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Publication numberUS4671340 A
Publication typeGrant
Application numberUS 06/906,827
Publication dateJun 9, 1987
Filing dateSep 12, 1986
Priority dateSep 17, 1985
Fee statusLapsed
Also published asCA1282936C, DE3662236D1, EP0219443A2, EP0219443A3, EP0219443B1
Publication number06906827, 906827, US 4671340 A, US 4671340A, US-A-4671340, US4671340 A, US4671340A
InventorsMichel Larrecq, Louis Vedda
Original AssigneeInstitut De Recherches De La Siderurgie Francaise
Export CitationBiBTeX, EndNote, RefMan
External Links: USPTO, USPTO Assignment, Espacenet
Roller for continuous casting between rollers, with circulation of cooling fluid
US 4671340 A
Abstract
This invention relates to a roller for continuous casting between rollers, with circulation of cooling fluid. In this roller, comprising a cylindrical body surrounded by an envelope, the cooling fluid circulation channels disposed circumferentially between the body and the envelope, are constituted by groups of grooves on the inner surface of the envelope extending over arcs of circumference, and organizing the circulation in distinct angular sectors corresponding to each group. Axial throats are provided between the body and the envelope at the ends of each sector, and into which open out, on the one hand, radial fluid admission and return pipes passing through the body, and, on the other hand, the grooves of a group by one of their ends, the throats being in a number double that of the angular sectors.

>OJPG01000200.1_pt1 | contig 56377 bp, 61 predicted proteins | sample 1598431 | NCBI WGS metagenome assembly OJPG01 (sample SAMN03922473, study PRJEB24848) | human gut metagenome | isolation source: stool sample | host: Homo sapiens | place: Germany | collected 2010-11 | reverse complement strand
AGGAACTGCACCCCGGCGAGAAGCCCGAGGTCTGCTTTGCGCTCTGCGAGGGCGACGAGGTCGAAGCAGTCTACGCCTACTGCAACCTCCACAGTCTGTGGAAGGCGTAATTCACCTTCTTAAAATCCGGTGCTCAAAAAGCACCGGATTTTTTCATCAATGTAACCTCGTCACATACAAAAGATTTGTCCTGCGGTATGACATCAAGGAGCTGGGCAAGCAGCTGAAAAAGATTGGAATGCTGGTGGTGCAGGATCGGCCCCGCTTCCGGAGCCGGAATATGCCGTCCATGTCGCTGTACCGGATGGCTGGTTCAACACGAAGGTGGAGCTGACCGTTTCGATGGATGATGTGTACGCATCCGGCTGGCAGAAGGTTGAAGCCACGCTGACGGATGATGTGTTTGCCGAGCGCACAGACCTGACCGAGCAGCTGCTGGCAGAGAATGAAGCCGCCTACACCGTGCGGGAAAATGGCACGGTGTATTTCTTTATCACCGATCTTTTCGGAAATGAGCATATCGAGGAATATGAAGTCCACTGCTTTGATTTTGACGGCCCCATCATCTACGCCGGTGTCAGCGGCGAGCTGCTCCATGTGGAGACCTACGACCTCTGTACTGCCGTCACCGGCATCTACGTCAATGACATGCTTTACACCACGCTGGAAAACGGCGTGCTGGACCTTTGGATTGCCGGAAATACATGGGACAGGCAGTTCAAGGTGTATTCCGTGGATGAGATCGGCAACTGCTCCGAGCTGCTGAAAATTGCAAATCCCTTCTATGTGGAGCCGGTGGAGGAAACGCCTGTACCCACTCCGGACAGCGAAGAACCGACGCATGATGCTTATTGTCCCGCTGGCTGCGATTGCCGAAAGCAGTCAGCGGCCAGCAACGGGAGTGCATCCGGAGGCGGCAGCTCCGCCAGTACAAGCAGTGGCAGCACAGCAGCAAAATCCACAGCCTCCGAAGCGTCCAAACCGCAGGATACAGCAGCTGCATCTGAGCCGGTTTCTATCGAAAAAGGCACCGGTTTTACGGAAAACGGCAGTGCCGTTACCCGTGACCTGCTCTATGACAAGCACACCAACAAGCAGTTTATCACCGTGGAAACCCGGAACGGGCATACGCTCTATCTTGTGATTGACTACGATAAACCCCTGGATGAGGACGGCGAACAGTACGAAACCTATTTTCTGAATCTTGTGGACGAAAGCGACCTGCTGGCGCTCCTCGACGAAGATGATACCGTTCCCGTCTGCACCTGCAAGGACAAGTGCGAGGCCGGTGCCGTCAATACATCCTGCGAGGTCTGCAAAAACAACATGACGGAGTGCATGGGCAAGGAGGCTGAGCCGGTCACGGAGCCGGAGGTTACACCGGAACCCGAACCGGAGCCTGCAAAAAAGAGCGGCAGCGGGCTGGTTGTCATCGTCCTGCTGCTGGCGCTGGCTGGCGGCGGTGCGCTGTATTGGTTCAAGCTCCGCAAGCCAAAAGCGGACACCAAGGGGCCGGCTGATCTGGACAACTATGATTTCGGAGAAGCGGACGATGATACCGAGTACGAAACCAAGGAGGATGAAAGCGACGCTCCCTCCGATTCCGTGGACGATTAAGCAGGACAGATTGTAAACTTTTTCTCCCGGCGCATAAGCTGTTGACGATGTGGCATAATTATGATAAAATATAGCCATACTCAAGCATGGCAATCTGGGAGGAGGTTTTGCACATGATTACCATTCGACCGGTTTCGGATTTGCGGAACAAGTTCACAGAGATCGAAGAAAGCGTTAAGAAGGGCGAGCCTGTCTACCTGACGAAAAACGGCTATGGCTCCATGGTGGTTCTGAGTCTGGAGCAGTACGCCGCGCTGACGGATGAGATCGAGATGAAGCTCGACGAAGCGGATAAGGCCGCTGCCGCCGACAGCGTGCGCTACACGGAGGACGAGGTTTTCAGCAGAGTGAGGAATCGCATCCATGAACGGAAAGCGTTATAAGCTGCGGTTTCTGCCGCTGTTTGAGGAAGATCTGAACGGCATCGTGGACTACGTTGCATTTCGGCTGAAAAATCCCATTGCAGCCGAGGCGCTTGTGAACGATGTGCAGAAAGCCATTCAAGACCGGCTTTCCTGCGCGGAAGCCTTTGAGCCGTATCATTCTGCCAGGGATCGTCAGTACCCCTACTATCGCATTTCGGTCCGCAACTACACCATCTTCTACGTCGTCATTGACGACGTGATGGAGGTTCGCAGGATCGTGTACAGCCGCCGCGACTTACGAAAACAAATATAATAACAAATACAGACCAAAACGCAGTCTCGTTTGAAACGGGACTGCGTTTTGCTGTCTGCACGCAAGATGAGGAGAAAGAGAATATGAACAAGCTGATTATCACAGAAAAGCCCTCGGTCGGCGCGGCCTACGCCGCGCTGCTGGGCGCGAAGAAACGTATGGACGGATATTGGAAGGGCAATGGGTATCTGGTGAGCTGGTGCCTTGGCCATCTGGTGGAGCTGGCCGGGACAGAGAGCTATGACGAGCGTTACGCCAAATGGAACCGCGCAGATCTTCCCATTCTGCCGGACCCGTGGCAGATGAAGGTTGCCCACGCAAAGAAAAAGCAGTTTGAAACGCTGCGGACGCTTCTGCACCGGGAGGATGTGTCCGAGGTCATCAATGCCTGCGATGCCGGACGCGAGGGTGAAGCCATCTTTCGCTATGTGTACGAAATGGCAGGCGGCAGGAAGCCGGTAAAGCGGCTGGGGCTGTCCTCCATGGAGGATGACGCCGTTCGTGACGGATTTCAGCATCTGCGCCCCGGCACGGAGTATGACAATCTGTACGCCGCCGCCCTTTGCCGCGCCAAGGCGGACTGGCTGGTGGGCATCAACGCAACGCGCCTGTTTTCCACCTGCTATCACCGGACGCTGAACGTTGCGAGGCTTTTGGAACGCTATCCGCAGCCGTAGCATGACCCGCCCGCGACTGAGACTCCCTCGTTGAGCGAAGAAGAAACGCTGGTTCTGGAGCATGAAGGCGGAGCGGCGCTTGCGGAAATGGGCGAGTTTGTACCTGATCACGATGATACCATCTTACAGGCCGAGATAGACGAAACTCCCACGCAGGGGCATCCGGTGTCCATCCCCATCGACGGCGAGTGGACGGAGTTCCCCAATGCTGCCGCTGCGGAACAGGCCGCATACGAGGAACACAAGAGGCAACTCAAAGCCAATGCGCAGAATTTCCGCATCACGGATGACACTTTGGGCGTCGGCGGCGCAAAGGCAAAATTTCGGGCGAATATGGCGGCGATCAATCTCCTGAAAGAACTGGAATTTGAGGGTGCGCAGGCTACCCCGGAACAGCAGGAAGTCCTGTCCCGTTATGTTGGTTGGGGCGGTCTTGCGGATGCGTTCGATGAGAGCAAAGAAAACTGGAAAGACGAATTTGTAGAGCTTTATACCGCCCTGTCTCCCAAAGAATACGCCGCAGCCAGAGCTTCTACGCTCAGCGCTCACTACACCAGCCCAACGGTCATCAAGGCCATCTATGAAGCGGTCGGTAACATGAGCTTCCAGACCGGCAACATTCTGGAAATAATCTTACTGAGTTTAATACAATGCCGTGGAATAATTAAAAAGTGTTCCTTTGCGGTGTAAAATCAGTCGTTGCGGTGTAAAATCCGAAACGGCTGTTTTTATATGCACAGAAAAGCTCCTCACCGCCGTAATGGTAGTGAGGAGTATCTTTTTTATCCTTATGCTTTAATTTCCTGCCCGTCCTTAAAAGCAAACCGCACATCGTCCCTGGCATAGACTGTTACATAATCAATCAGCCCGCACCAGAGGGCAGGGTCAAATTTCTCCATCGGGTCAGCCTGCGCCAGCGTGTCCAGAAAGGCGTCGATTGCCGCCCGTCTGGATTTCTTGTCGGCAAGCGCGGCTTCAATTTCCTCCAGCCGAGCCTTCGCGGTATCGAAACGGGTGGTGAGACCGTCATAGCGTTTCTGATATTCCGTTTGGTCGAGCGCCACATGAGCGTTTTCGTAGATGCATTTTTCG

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Claims(10)
What is claimed is:
1. In a roller for an installation for continuous casting between rollers, of the type comprising:
a cylindrical body surrounded by an envelope;
parallel channels for circulation of cooling fluid, disposed circumferentially between the body and the envelope;
inlet and outlet manifolds for the fluid,
and admission and return pipes for the fluid passing through the body and connecting the manifolds to the channels,
said circumferential channels are constituted by groups of grooves on the inner surface of the envelope, extending over arcs of circumferences, and organizing the circulation in distinct sectors corresponding to each group;
said manifolds are coaxial to the cylindrical body, and
axial throats are provided between the body and the envelope at the ends of each sector and into which open out, on the one hand, the admission and return pipes passing through said body, and, on the other hand, the grooves of a group, by one of their ends.
2. The roller of claim 1, wherein three sectors for circulation are provided, each of 120.